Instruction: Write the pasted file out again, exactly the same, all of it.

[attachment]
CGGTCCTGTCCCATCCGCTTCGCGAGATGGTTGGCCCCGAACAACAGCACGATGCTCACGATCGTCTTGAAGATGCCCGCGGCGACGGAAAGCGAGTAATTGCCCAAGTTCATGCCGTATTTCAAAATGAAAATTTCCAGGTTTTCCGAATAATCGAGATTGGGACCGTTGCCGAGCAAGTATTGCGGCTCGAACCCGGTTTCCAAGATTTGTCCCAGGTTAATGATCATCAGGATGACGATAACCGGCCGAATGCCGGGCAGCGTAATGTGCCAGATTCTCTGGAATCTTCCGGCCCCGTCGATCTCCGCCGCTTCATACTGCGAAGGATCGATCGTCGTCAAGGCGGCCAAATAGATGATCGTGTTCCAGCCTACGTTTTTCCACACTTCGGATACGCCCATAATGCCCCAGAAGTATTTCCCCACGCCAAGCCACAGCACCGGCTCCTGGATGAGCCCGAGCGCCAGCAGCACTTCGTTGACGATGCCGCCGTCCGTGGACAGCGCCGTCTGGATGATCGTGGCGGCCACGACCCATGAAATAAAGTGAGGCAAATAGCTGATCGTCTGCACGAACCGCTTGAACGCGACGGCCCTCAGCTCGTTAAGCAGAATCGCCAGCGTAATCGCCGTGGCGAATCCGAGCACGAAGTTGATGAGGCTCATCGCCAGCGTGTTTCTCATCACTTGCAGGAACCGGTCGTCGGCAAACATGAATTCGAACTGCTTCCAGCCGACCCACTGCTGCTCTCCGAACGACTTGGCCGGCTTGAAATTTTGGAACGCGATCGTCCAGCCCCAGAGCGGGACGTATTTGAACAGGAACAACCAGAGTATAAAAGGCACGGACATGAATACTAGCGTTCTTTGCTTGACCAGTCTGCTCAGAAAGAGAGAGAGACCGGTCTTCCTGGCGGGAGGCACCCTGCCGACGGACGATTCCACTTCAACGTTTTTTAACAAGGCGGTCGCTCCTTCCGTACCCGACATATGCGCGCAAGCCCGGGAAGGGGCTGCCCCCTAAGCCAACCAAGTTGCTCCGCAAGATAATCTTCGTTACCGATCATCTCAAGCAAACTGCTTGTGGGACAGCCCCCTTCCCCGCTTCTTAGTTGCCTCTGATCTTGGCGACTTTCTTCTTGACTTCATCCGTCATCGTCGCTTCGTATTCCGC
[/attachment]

CGGTCCTGTCCCATCCGCTTCGCGAGATGGTTGGCCCCGAACAACAGCACGATGCTCACGATCGTCTTGAAGATGCCCGCGGCGACGGAAAGCGAGTAATTGCCCAAGTTCATGCCGTATTTCAAAATGAAAATTTCCAGGTTTTCCGAATAATCGAGATTGGGACCGTTGCCGAGCAAGTATTGCGGCTCGAACCCGGTTTCCAAGATTTGTCCCAGGTTAATGATCATCAGGATGACGATAACCGGCCGAATGCCGGGCAGCGTAATGTGCCAGATTCTCTGGAATCTTCCGGCCCCGTCGATCTCCGCCGCTTCATACTGCGAAGGATCGATCGTCGTCAAGGCGGCCAAATAGATGATCGTGTTCCAGCCTACGTTTTTCCACACTTCGGATACGCCCATAATGCCCCAGAAGTATTTCCCCACGCCAAGCCACAGCACCGGCTCCTGGATGAGCCCGAGCGCCAGCAGCACTTCGTTGACGATGCCGCCGTCCGTGGACAGCGCCGTCTGGATGATCGTGGCGGCCACGACCCATGAAATAAAGTGAGGCAAATAGCTGATCGTCTGCACGAACCGCTTGAACGCGACGGCCCTCAGCTCGTTAAGCAGAATCGCCAGCGTAATCGCCGTGGCGAATCCGAGCACGAAGTTGATGAGGCTCATCGCCAGCGTGTTTCTCATCACTTGCAGGAACCGGTCGTCGGCAAACATGAATTCGAACTGCTTCCAGCCGACCCACTGCTGCTCTCCGAACGACTTGGCCGGCTTGAAATTTTGGAACGCGATCGTCCAGCCCCAGAGCGGGACGTATTTGAACAGGAACAACCAGAGTATAAAAGGCACGGACATGAATACTAGCGTTCTTTGCTTGACCAGTCTGCTCAGAAAGAGAGAGAGACCGGTCTTCCTGGCGGGAGGCACCCTGCCGACGGACGATTCCACTTCAACGTTTTTTAACAAGGCGGTCGCTCCTTCCGTACCCGACATATGCGCGCAAGCCCGGGAAGGGGCTGCCCCCTAAGCCAACCAAGTTGCTCCGCAAGATAATCTTCGTTACCGATCATCTCAAGCAAACTGCTTGTGGGACAGCCCCCTTCCCCGCTTCTTAGTTGCCTCTGATCTTGGCGACTTTCTTCTTGACTTCATCCGTCATCGTCGCTTCGTATTCCGC